The offensive line established itself as one of the NFL’s top units a year ago, but the protection scheme has been on a dramatic rise since it ranked 32nd in the league in 2017. That forgettable season it yielded 56 sacks and a sack on 11.5% percent of pass attempts.

Since then: 1st in 2018 (18 sacks, 2.8%), 10th in ’19 (32 sacks, 6.2%), and 1st this season (6 sacks, 2.97%).

It’s no coincidence the turnaround was boosted by the arrival of All-Pro left guard Quenton Nelson and right tackle Braden Smith in the 2018 draft and acquiring right guard Mark Glowinski off waivers from Seattle in December ’17. They crystalized a group that already featured Castonzo, a 2011 first-round pick, and center Ryan Kelly, a 2016 first-rounder.

“I’ve always thought from a pocket standpoint, obviously you have to have athletic tackles,’’ Rivers said. “Nowadays, they are blocking these guys that are 240 pounds that can run a 4.4. So we have that.

“A guy like myself is not looking to escape, so I’d much rather be able to step up. If you can just run (edge rushers) by 10 yards or so, that’s obviously super important.’’

One of the most critical aspects of providing a workable pocket is giving the quarterback room to step up, which allows the tackles to push the outside rushers past him.

“If you’re getting a ton of push in the interior, that’s when it’s tougher for a guy like myself, a more traditional pocket passer,’’ Rivers said. “The combination of our tackles’ ability to handle both the bull rush and the speed guy and then our interior guys really being able to anchor down and not allow too much penetration really creates that cut right in there – that pocket – to step in there and be able to see and find lanes to throw.

“A couple of games where we’ve thrown it over 40 times and it’s been unbelievable protection.’’

In Sunday’s 31-27 win over Cincinnati, the Colts fell into a quick 21-0 hole that essentially left Rivers operating a one-dimensional attack. He delivered 44 passes while the run game consisted of 14 attempts.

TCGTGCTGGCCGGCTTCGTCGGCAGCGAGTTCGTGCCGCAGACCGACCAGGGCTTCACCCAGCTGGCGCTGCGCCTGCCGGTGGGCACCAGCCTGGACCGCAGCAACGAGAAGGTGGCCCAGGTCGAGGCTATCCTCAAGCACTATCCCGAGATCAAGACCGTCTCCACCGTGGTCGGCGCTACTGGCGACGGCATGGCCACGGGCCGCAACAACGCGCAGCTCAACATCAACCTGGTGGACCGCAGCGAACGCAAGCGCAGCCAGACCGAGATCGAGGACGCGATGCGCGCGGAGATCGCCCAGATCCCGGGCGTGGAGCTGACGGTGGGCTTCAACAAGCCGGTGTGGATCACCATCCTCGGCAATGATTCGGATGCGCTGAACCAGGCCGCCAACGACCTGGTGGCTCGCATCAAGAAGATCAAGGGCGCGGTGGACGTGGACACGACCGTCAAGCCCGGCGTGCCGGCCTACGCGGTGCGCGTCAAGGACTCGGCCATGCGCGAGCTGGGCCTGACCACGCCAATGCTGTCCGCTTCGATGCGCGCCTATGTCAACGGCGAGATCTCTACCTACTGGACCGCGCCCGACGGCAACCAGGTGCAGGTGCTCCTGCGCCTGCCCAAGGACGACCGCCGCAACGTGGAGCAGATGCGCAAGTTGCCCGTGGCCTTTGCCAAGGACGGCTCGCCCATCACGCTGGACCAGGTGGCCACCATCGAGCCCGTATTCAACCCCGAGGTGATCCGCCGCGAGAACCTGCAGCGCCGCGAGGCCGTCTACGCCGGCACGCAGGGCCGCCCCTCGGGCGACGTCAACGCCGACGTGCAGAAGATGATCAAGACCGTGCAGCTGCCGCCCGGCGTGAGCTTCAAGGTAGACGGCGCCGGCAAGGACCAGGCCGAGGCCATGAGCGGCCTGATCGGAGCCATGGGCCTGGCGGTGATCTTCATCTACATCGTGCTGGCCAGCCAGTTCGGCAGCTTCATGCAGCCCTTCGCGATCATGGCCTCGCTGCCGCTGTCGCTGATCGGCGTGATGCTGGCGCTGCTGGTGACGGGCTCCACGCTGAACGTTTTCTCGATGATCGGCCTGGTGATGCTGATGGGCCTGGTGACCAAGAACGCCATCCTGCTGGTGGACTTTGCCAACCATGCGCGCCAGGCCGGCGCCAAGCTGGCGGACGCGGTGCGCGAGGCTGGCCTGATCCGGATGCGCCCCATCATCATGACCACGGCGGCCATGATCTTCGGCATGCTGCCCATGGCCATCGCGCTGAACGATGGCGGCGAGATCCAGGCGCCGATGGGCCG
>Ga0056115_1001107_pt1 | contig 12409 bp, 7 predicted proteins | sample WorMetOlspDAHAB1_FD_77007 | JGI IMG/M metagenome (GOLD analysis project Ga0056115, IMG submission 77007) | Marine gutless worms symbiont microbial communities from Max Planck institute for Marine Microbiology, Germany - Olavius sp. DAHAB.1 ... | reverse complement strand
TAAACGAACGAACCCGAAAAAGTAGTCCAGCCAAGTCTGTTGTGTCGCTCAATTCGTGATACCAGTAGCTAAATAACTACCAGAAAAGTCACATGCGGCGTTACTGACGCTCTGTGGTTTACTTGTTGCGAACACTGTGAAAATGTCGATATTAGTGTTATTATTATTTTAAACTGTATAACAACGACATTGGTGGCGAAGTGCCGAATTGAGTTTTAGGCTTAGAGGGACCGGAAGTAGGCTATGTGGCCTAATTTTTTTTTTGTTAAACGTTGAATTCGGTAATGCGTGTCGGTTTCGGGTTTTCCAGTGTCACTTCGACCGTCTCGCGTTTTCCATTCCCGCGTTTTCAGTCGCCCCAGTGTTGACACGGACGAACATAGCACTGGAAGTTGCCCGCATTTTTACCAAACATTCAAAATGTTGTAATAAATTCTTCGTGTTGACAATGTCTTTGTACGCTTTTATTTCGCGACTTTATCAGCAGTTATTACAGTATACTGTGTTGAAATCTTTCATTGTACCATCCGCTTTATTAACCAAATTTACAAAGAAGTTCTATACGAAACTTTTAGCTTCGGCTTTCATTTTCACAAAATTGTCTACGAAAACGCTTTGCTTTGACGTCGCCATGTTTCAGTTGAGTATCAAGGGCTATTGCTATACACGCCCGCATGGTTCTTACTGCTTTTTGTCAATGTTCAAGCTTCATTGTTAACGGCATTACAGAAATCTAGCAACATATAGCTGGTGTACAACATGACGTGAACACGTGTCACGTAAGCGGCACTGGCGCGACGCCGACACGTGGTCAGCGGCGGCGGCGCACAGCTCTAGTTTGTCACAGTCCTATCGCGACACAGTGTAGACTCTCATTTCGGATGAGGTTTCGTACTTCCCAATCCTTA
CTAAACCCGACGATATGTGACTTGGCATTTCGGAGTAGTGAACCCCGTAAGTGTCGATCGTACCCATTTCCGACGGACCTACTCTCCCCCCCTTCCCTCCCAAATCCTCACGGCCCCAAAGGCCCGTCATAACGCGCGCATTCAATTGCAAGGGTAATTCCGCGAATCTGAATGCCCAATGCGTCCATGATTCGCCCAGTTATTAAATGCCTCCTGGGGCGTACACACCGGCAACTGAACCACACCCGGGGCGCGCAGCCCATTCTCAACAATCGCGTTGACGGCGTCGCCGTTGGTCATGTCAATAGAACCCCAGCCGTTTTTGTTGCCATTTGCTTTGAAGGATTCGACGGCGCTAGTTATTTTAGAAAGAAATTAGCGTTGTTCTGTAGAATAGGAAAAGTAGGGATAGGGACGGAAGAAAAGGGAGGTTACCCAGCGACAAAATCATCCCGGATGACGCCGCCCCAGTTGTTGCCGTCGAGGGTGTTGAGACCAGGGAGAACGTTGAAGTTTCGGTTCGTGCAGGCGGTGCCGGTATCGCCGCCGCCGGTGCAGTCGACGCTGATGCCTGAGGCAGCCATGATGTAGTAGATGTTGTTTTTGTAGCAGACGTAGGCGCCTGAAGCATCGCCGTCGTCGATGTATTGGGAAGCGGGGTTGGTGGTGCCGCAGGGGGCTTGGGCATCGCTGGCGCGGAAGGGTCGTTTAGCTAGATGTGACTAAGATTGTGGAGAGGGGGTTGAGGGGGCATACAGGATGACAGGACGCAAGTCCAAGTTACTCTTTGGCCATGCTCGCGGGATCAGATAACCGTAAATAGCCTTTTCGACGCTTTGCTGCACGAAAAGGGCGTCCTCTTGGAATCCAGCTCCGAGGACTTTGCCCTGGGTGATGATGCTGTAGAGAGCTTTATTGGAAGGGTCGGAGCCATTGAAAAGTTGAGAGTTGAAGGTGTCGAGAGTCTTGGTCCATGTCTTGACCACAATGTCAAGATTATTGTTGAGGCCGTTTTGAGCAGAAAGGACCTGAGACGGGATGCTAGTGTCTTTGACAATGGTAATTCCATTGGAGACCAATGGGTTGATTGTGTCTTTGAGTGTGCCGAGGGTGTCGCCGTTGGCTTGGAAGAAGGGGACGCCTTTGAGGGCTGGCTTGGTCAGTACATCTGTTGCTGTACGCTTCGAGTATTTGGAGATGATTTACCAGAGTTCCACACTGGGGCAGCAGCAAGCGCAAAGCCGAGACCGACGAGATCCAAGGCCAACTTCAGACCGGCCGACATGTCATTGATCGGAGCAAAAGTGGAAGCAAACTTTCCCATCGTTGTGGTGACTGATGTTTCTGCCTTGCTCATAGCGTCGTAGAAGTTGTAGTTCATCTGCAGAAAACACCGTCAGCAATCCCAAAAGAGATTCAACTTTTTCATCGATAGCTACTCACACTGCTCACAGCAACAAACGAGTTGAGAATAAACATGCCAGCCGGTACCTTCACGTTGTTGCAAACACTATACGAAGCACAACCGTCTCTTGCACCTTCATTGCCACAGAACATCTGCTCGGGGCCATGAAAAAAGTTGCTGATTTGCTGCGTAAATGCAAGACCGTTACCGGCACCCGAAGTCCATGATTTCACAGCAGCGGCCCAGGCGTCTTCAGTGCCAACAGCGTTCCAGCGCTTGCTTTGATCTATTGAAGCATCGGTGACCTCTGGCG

The only sack occurred early in the third quarter and was a result of good coverage by the Bengals. Unable to find a receiver, Rivers slipped out of the pocket to the right and was unable to reach the line of scrimmage before being pulled down by Xavier Williams.

“When you’re down 21-nothing and the other team knows you’re going to throw it, that can be a challenge,’’ Rivers said. “But our guys did a heck of a job.’’

While much of the focus always is on the offensive line, the quarterback plays a role in his own protection.

“I do think that getting the ball out of my hand on time or accelerating your progression based on what the coverage plays, based on what our reads are from a quarterback position – I’ve always thought that was very important,’’ Rivers said.

According to ESPN’s Next Gen Stats, Rivers’ snap-to-throw time is 2.5 seconds. That’s a reflection of the offense and him getting rid of the football, not the inability of the protection to do its job.

“I never think it’s one of those things where, ‘Shoot, I’m going to hang on to it a little longer,’’’ Rivers said. “Are there times that you do? Yeah, on some shot plays and . . . thankfully we have a group that can hold up in those situations.

“But at the same time, you want to get it out on time both to help pass protection and I think it helps the efficiency of the yards after catch as well.’’

You can follow Mike Chappell on Twitter at @mchappell51.